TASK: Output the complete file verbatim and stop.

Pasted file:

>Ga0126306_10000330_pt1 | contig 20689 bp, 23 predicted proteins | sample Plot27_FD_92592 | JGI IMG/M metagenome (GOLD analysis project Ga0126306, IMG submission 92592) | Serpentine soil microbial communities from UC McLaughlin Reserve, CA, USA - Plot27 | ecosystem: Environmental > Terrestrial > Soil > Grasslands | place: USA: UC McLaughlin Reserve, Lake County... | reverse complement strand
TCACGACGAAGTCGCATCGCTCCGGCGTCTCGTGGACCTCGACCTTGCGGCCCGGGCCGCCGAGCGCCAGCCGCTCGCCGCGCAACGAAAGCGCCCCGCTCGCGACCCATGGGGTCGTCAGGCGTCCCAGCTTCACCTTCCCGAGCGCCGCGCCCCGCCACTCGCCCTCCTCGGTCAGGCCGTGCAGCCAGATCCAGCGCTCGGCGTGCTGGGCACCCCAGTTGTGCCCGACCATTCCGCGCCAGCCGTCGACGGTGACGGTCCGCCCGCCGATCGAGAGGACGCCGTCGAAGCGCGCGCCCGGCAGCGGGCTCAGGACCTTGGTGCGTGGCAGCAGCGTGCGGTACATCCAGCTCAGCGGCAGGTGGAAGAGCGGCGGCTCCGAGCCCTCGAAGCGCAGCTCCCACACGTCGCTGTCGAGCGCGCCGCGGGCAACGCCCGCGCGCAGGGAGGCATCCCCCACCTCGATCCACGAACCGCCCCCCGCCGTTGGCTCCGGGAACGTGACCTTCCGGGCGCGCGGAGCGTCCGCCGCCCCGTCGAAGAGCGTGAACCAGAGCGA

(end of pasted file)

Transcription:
>Ga0126306_10000330_pt1 | contig 20689 bp, 23 predicted proteins | sample Plot27_FD_92592 | JGI IMG/M metagenome (GOLD analysis project Ga0126306, IMG submission 92592) | Serpentine soil microbial communities from UC McLaughlin Reserve, CA, USA - Plot27 | ecosystem: Environmental > Terrestrial > Soil > Grasslands | place: USA: UC McLaughlin Reserve, Lake County... | reverse complement strand
TCACGACGAAGTCGCATCGCTCCGGCGTCTCGTGGACCTCGACCTTGCGGCCCGGGCCGCCGAGCGCCAGCCGCTCGCCGCGCAACGAAAGCGCCCCGCTCGCGACCCATGGGGTCGTCAGGCGTCCCAGCTTCACCTTCCCGAGCGCCGCGCCCCGCCACTCGCCCTCCTCGGTCAGGCCGTGCAGCCAGATCCAGCGCTCGGCGTGCTGGGCACCCCAGTTGTGCCCGACCATTCCGCGCCAGCCGTCGACGGTGACGGTCCGCCCGCCGATCGAGAGGACGCCGTCGAAGCGCGCGCCCGGCAGCGGGCTCAGGACCTTGGTGCGTGGCAGCAGCGTGCGGTACATCCAGCTCAGCGGCAGGTGGAAGAGCGGCGGCTCCGAGCCCTCGAAGCGCAGCTCCCACACGTCGCTGTCGAGCGCGCCGCGGGCAACGCCCGCGCGCAGGGAGGCATCCCCCACCTCGATCCACGAACCGCCCCCCGCCGTTGGCTCCGGGAACGTGACCTTCCGGGCGCGCGGAGCGTCCGCCGCCCCGTCGAAGAGCGTGAACCAGAGCGA